Senneliers have their special place in any mixed brand studio as the soft outermost layer oil pastels. They respond well to wet techniques and oil mediums. They take very little pressure to make a mark and blend well, they can even be mixed on a palette and applied with a palette knife like oil paints that stay forever open. Their soft stickiness may make them a good choice for monoprinting and other specialized techniques.
I purchased a 48 color Assorted set to have a larger range of them and noticed the palette is very different from most Assorted sets. It has more grays including subtle violet grays and yellow grays created for Picasso. It also has more similar hues crowding certain ranges on the color wheel because the company includes so many favorite painters' pigments.
This is a rock study I did with my new larger set, demonstrating some uses for the unusual grays and muted colors Picasso loved so much. I chose this rock because it had those colors in it and I wanted to see how well they worked together in a painting. I also used some Iridescent White to give it a glittery look, and left some white speckles in the lighter areas as highlights where mica particles flashed in the light.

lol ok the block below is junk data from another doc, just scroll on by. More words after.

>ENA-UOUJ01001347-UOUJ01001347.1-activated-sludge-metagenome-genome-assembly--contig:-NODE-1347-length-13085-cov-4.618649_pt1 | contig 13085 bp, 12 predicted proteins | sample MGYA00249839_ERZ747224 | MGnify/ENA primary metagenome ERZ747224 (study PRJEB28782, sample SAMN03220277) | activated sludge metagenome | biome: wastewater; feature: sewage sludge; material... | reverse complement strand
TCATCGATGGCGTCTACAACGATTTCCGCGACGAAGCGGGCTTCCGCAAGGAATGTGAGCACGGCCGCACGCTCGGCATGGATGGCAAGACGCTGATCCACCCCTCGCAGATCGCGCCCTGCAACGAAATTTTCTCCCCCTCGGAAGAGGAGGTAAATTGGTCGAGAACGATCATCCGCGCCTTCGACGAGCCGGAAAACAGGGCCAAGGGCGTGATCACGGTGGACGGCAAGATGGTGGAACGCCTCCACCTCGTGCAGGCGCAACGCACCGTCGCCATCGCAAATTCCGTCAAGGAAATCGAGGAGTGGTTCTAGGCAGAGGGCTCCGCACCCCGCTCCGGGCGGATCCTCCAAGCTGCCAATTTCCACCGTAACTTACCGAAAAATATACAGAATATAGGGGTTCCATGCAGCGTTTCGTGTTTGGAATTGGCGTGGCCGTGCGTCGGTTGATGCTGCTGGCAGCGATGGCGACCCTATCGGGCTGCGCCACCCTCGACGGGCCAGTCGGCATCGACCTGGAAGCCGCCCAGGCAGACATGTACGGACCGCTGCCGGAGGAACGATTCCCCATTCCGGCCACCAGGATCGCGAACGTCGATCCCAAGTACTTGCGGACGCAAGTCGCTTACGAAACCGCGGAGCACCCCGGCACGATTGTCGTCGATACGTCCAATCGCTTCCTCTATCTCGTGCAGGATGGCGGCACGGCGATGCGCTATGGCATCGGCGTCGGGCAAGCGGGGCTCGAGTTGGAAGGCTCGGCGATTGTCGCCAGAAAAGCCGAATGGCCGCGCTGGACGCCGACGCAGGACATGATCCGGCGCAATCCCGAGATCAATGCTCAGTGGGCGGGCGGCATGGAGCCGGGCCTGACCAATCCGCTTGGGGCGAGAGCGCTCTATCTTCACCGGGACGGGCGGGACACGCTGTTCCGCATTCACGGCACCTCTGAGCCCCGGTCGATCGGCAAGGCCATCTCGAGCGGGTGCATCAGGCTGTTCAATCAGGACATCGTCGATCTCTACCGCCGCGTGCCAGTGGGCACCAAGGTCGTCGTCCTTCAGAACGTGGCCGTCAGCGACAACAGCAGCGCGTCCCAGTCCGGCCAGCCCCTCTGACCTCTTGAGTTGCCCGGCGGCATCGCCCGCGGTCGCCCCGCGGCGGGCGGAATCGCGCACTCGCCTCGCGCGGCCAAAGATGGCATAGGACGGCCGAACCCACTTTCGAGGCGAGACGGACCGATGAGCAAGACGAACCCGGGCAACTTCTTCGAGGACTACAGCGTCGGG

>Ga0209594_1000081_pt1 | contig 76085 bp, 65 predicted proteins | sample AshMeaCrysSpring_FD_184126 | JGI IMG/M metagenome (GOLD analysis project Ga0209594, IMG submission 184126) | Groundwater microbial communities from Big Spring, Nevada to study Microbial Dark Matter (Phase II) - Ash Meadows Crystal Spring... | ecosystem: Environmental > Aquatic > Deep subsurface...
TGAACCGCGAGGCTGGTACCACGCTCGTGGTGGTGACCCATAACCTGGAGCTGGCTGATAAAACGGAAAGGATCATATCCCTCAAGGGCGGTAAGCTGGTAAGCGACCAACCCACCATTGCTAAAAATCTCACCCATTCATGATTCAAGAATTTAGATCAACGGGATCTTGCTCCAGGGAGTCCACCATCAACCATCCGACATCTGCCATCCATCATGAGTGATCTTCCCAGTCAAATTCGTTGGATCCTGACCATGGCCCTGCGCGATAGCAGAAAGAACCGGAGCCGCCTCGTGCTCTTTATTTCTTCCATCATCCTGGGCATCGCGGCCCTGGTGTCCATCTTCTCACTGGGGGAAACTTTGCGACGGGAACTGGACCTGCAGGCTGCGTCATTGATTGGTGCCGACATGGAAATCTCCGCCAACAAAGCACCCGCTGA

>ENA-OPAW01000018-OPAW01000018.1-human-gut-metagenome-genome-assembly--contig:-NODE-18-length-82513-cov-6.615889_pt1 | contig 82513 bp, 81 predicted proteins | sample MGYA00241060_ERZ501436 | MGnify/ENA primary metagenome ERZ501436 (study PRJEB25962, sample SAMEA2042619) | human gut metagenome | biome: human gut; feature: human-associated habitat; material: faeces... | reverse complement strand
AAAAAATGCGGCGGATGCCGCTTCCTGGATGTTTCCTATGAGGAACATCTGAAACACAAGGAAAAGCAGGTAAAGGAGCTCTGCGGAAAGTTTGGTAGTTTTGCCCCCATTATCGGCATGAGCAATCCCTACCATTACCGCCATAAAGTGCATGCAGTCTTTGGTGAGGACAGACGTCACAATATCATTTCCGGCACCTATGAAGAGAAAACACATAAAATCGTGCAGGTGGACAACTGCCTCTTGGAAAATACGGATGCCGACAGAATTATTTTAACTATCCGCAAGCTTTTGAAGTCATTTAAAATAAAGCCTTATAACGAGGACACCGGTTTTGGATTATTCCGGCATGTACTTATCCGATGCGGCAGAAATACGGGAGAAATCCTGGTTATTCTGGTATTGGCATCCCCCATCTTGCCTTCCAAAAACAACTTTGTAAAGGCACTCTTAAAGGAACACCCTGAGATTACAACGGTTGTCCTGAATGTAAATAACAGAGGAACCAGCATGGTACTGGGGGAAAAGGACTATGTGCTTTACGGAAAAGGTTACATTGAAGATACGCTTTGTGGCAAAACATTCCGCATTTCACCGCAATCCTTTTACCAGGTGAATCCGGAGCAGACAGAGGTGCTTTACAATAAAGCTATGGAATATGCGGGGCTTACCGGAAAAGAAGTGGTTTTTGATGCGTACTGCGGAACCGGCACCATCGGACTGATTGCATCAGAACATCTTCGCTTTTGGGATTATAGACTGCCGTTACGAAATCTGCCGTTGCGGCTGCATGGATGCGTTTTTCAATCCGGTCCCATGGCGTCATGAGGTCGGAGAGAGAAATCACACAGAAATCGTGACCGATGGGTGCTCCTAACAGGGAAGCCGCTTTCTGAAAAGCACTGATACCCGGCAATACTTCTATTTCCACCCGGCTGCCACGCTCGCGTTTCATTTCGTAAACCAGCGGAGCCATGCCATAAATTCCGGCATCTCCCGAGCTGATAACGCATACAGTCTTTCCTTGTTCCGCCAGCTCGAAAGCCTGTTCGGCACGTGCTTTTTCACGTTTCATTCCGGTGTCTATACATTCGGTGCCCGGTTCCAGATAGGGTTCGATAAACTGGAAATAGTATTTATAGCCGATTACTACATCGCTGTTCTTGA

I also finger smudged the edges of the double shadows, because they were softened when I looked at the shadow it cast on white paper. This brand is very good for finger smudging, it's easy to get a soft edge whether you want one or not. Getting a hard edge takes using a light hand and the point of a stick or a Colour Shaper to push it around.
Many sets of dry mediums are arranged with a smooth chromatic range. Depending on the size of set, you get one each of primaries and secondaries, two each, three or more in a close range of hues expanding beyond tertiary colors like turquoise all the way to subtle hue changes that are very close in value. Look at any set of colored pencils for that type of range, or at the Neopastels lineup where the tints are grouped nicely away from the chromatic range in a big set.
My 48 Senneliers aren't even arranged that way in the box. It's a good box very similar to the boxes they use for soft pastels -- sturdy cardboard box with a thick slotted foam holder and a thick foam pad over that. Printed color swatches and color numbers are marked on the side of the lid for easy replacement once you've worn them down to nubs or gotten rid of the wrappers.
The idea of these pastels is to treat them in a painterly way, mix the hues you don't have from the pigments you're familiar with in painting mediums and learn the differences between pigments and mixtures that have very similar colors.